“Things have changed so much,” said a colleague yesterday. “We’ve been telling readers that they could live so much more cheaply overseas. But now, about the cheapest place in the world to live is the US…”
We spent Sunday with the publisher of International Living magazine.
“Prices have fallen so much in Florida that you really get more for your money there than practically anywhere else,” she continued.
“I think Florida may be cheaper than Buenos Aires,” added son Will, who’s been living in Argentina for the last three years.
Housing is cheap in the United States. In Texas and Arkansas, housing is probably the best bargain on the planet. Food prices are going up; still food in the US is much cheaper than it is in Europe. And cars? We have a friend in Paris who goes back to the US to buy his Mercedes. Even with the cost of shipping the car back to France…and the cost of refitting the car to European standards…he still saves about $10,000.
“I was just in Paris,” Will continued. “You pay $10 for a cup of coffee and a croissant. In Florida, I can get the ‘Breakfast Special’ for $5.95…and it has everything. Pancakes. Bacon… Everything.”
“But what is amazing,” continued our International Living colleague, “is that interest in moving overseas is going up. It’s not about money. Apparently, a lot of Americans are just fed up…or afraid. They want to get out. They see taxes going up or they see the society going down the tubes. I don’t know. But many say they just don’t like the way things are going.
“One thing I hear is that they think American society has become meaner…ruder…less civil. You can’t have a polite discussion of politics anymore. People get really upset and nasty. I mean, someone yelled out and called Obama a liar in the middle of a joint session of Congress. And a substantial part of the US population regards the guy – the guy who called him a liar – as a hero. They think Obama is a traitor…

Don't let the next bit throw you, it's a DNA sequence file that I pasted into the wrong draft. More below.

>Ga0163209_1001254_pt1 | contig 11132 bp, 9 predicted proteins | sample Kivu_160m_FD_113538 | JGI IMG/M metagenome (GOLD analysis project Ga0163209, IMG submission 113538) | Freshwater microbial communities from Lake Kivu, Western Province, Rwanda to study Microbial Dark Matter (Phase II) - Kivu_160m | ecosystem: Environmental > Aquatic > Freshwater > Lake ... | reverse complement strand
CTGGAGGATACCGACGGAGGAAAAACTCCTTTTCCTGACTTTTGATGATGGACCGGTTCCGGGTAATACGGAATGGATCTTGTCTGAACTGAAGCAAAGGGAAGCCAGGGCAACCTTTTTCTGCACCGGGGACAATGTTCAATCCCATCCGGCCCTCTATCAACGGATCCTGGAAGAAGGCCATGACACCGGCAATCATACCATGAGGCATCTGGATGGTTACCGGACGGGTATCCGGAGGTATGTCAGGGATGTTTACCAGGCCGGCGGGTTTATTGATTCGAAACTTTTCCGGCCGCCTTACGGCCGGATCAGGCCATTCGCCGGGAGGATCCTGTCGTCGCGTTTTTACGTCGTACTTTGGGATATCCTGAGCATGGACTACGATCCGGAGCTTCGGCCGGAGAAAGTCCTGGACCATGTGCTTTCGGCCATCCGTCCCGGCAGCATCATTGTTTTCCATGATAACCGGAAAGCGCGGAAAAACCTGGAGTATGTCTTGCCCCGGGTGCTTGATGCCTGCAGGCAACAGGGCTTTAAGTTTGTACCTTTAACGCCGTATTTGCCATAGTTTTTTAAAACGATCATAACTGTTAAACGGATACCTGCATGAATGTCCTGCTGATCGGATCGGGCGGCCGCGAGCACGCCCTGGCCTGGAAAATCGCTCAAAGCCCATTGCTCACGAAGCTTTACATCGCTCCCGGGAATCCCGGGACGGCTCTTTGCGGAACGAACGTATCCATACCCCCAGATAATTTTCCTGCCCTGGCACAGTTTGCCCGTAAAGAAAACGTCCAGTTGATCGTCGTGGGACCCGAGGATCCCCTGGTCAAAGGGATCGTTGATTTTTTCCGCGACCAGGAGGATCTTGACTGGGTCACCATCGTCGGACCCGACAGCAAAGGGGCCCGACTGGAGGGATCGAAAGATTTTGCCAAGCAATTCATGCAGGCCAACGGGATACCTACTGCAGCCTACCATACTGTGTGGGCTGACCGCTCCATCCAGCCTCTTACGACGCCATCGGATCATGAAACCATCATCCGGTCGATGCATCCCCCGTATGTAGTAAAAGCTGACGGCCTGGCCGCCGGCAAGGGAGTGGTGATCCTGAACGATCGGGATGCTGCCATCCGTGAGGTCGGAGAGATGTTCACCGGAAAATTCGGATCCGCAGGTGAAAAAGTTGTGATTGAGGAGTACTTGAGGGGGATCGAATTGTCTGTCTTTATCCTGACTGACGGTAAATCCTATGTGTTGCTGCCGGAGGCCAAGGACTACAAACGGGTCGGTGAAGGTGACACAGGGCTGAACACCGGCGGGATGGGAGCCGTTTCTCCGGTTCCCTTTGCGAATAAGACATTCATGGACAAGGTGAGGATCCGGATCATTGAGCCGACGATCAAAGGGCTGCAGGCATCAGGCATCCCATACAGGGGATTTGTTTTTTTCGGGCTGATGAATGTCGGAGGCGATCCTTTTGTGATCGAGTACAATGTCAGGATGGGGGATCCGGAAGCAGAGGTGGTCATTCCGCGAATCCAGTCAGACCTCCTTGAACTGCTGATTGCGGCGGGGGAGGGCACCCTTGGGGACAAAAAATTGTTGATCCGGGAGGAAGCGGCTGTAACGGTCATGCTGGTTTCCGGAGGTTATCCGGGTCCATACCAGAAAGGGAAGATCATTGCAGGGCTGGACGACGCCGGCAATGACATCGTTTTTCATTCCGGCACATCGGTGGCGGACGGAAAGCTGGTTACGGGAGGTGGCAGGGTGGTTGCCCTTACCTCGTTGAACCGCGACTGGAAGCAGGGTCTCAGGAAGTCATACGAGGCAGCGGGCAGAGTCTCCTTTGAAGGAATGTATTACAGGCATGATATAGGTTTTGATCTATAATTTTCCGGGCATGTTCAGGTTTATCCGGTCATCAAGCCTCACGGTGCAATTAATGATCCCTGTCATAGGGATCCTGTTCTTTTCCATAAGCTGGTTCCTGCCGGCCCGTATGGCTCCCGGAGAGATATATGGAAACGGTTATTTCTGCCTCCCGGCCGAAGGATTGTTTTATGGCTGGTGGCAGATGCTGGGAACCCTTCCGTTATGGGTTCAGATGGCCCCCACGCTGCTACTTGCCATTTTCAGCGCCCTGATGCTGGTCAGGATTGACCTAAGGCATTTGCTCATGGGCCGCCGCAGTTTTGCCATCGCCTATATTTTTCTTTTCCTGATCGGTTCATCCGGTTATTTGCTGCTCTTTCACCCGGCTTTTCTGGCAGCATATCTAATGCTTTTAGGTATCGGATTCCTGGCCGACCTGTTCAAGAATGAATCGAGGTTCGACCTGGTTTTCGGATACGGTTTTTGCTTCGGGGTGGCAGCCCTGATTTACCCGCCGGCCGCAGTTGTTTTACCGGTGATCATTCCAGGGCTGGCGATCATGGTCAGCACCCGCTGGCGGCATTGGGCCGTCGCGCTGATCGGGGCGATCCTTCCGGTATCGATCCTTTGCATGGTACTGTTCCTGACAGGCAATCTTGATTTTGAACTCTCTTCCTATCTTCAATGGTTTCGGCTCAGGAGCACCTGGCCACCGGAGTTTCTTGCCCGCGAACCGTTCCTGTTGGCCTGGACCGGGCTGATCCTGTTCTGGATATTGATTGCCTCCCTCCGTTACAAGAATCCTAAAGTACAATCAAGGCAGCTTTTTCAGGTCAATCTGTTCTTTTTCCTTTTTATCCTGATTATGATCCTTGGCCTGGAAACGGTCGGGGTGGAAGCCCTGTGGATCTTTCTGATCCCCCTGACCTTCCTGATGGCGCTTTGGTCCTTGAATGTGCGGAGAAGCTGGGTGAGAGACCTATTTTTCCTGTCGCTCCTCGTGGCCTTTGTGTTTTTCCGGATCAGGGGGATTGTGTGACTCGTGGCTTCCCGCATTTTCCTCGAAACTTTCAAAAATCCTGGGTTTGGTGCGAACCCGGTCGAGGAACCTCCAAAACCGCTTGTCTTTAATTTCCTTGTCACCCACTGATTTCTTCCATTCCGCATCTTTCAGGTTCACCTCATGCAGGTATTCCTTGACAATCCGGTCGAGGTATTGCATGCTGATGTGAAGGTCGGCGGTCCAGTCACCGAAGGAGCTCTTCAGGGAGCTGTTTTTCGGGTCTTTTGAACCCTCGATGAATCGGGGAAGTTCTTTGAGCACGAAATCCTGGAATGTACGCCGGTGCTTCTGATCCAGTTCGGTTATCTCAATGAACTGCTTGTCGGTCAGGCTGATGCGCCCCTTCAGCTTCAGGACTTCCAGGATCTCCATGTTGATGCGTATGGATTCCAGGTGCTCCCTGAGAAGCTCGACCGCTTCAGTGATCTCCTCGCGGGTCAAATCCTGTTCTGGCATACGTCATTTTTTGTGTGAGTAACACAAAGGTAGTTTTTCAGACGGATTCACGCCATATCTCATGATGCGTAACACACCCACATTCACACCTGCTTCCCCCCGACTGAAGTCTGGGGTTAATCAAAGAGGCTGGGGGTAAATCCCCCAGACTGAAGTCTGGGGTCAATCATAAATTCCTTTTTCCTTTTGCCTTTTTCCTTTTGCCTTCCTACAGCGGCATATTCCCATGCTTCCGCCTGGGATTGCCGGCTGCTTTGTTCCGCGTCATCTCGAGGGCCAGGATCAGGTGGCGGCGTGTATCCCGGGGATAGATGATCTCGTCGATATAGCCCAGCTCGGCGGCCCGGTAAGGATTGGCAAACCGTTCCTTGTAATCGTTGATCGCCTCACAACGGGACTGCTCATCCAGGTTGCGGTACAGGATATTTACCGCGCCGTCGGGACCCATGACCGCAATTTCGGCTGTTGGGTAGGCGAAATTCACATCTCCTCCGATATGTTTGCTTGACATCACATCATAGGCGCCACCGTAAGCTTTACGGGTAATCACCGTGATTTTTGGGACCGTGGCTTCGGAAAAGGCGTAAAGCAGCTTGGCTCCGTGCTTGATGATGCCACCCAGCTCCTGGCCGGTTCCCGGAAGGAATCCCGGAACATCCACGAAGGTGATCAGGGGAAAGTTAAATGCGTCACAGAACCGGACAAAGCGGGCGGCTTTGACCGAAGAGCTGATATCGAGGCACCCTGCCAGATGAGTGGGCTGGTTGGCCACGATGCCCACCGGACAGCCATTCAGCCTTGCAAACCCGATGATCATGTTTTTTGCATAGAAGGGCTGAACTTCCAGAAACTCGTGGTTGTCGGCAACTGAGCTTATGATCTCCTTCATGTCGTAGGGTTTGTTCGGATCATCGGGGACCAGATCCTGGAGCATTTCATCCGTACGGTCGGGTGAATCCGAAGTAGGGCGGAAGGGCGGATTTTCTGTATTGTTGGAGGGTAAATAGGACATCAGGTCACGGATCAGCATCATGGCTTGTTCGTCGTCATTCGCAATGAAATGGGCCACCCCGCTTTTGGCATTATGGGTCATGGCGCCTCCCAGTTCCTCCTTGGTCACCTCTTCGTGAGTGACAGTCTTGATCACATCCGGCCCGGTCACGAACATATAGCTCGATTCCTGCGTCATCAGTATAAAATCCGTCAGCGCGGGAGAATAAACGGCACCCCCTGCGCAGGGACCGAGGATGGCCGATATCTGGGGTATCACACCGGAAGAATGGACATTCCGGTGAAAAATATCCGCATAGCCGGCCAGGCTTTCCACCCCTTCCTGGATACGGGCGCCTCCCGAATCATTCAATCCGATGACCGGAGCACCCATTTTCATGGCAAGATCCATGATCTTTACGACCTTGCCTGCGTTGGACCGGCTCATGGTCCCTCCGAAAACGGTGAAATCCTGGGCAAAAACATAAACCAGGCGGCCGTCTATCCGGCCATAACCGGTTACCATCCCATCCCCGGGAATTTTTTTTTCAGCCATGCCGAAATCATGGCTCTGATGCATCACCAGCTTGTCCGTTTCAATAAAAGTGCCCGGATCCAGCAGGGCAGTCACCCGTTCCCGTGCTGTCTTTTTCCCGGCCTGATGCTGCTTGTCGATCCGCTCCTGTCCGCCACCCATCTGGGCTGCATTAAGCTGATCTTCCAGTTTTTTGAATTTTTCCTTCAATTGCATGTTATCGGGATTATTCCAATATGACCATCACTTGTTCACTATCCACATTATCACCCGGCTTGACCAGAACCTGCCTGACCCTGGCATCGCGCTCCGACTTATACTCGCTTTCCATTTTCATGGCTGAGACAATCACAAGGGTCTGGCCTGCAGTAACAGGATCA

“I think this is really a result of the financial downturn. People feel betrayed. Let down. They think something is very wrong. That the nation is in decline. So they look for someone to blame. And they tend to blame each other. Conservatives blame liberals. Liberals blame conservatives. They blame the bankers. They blame the capitalists. They blame the government.
“I guess that’s what happens when you get a major correction or a big financial crisis.”
We recalled what happened in Germany in the ’20s and ’30s:
“Germany was probably the most civilized country in the world – before WWI. Artists, philosophers, scientists, mathematicians, musicians… Germany had the best in the world. The war shook the public’s faith in its leaders. But then, according to people who lived through the period, the financial crises of the ’20s and ’30s were worse. Hyperinflation…depression…strikes…a decade of financial chaos and disruptions led to a breakdown in social order. By the early thirties, groups of communists and fascists were battling in the streets. People seemed to leave the center and move to extreme positions. Soon, the Nazis had the upper hand and Hitler was voted into the government.”
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